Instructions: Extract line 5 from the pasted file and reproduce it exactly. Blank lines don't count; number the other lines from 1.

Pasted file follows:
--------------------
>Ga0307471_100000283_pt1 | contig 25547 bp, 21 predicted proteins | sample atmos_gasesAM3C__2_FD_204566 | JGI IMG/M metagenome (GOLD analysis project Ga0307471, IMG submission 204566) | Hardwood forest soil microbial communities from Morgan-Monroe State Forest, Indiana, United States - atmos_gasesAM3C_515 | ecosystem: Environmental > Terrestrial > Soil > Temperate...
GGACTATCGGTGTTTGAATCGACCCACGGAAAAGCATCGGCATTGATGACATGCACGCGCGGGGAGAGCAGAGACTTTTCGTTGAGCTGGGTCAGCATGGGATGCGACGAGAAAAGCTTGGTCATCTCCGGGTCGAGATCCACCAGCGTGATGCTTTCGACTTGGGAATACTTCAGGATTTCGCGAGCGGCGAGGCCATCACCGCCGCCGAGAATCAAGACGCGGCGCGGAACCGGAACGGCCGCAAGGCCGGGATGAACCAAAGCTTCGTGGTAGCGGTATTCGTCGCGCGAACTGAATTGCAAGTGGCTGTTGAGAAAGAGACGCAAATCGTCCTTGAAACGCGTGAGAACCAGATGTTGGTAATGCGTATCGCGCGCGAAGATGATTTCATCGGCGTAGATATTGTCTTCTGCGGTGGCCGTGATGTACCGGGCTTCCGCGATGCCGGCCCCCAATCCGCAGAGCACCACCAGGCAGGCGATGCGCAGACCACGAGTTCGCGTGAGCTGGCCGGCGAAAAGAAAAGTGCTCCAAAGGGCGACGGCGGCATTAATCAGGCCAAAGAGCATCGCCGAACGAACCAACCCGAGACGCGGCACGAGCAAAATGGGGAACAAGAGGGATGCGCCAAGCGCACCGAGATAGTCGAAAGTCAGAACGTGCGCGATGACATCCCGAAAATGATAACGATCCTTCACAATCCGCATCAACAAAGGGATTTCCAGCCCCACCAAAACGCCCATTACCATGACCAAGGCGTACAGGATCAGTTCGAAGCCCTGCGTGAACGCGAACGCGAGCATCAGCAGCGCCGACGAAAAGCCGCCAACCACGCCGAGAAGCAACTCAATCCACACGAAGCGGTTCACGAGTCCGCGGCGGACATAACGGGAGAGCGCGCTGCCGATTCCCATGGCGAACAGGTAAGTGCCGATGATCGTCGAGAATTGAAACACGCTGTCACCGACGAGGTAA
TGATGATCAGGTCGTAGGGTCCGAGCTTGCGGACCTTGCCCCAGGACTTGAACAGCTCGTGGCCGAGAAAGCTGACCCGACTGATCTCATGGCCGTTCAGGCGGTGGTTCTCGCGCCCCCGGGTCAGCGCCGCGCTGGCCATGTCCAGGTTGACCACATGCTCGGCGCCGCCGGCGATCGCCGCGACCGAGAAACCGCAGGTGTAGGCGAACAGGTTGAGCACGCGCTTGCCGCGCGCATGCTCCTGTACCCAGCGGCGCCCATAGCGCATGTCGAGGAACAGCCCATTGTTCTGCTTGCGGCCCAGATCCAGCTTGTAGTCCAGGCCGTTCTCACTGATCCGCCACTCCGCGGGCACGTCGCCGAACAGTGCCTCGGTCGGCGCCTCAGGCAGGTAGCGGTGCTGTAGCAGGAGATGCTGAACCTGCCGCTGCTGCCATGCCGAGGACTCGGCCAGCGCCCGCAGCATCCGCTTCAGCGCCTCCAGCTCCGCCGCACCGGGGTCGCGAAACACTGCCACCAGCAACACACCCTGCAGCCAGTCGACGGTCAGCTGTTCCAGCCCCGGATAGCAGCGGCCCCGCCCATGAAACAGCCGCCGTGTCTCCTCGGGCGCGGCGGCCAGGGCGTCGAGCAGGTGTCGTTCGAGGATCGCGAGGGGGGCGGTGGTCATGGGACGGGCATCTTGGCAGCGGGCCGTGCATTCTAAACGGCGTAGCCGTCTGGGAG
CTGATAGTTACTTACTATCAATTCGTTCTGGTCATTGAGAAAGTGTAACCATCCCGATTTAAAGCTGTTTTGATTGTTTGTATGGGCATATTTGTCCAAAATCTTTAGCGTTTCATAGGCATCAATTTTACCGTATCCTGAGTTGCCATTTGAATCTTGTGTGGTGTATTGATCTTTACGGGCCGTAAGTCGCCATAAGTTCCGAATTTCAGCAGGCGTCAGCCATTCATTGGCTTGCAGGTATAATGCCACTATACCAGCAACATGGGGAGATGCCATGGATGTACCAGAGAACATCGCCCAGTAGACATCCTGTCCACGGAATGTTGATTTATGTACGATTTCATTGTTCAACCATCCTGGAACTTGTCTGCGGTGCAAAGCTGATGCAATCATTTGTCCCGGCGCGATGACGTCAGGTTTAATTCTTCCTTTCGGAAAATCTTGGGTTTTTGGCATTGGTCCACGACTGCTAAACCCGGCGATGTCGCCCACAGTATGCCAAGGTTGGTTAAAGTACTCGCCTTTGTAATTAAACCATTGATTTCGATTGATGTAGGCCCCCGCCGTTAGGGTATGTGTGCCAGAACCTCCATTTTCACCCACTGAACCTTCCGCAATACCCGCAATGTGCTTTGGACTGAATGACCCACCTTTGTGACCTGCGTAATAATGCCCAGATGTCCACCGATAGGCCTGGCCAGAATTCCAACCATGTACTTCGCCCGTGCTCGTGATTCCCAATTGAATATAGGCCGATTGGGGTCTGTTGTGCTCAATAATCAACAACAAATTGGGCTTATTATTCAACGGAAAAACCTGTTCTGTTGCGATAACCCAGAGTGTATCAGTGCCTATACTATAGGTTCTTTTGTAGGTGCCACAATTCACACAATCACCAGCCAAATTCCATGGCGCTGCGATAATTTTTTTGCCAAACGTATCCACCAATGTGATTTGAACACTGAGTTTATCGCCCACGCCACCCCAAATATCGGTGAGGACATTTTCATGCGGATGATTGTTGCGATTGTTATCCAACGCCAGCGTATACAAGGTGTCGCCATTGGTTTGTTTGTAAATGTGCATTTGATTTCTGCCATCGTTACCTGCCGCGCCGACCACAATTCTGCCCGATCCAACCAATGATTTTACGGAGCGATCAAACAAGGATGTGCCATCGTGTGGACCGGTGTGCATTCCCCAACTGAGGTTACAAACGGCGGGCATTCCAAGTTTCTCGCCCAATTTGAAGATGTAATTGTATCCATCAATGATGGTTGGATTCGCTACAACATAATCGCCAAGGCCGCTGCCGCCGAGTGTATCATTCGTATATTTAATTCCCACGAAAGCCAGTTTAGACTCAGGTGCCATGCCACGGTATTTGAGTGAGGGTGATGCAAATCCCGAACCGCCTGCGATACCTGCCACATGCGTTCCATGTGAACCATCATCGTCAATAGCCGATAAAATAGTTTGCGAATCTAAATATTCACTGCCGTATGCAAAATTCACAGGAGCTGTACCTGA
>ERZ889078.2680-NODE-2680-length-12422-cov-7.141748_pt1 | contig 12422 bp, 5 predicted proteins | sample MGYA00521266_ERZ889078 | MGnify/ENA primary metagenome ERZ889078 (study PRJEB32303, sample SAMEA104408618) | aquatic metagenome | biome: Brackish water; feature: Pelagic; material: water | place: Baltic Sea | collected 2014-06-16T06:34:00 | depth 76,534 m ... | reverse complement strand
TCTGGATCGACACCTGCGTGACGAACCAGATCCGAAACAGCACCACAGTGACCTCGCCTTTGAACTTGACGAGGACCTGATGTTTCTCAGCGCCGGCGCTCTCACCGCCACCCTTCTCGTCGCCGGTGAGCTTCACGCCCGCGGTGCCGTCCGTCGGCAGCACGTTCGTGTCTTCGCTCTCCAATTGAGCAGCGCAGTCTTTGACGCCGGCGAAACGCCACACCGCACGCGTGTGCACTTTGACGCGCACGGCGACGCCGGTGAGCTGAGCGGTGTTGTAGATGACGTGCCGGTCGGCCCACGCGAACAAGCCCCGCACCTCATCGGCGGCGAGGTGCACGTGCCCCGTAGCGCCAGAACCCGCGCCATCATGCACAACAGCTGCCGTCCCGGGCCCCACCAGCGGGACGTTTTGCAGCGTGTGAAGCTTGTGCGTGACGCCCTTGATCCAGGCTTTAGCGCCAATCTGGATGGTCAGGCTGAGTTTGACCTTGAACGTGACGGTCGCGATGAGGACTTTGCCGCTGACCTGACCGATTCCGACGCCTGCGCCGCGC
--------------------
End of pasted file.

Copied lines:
>ERZ889078.2680-NODE-2680-length-12422-cov-7.141748_pt1 | contig 12422 bp, 5 predicted proteins | sample MGYA00521266_ERZ889078 | MGnify/ENA primary metagenome ERZ889078 (study PRJEB32303, sample SAMEA104408618) | aquatic metagenome | biome: Brackish water; feature: Pelagic; material: water | place: Baltic Sea | collected 2014-06-16T06:34:00 | depth 76,534 m ... | reverse complement strand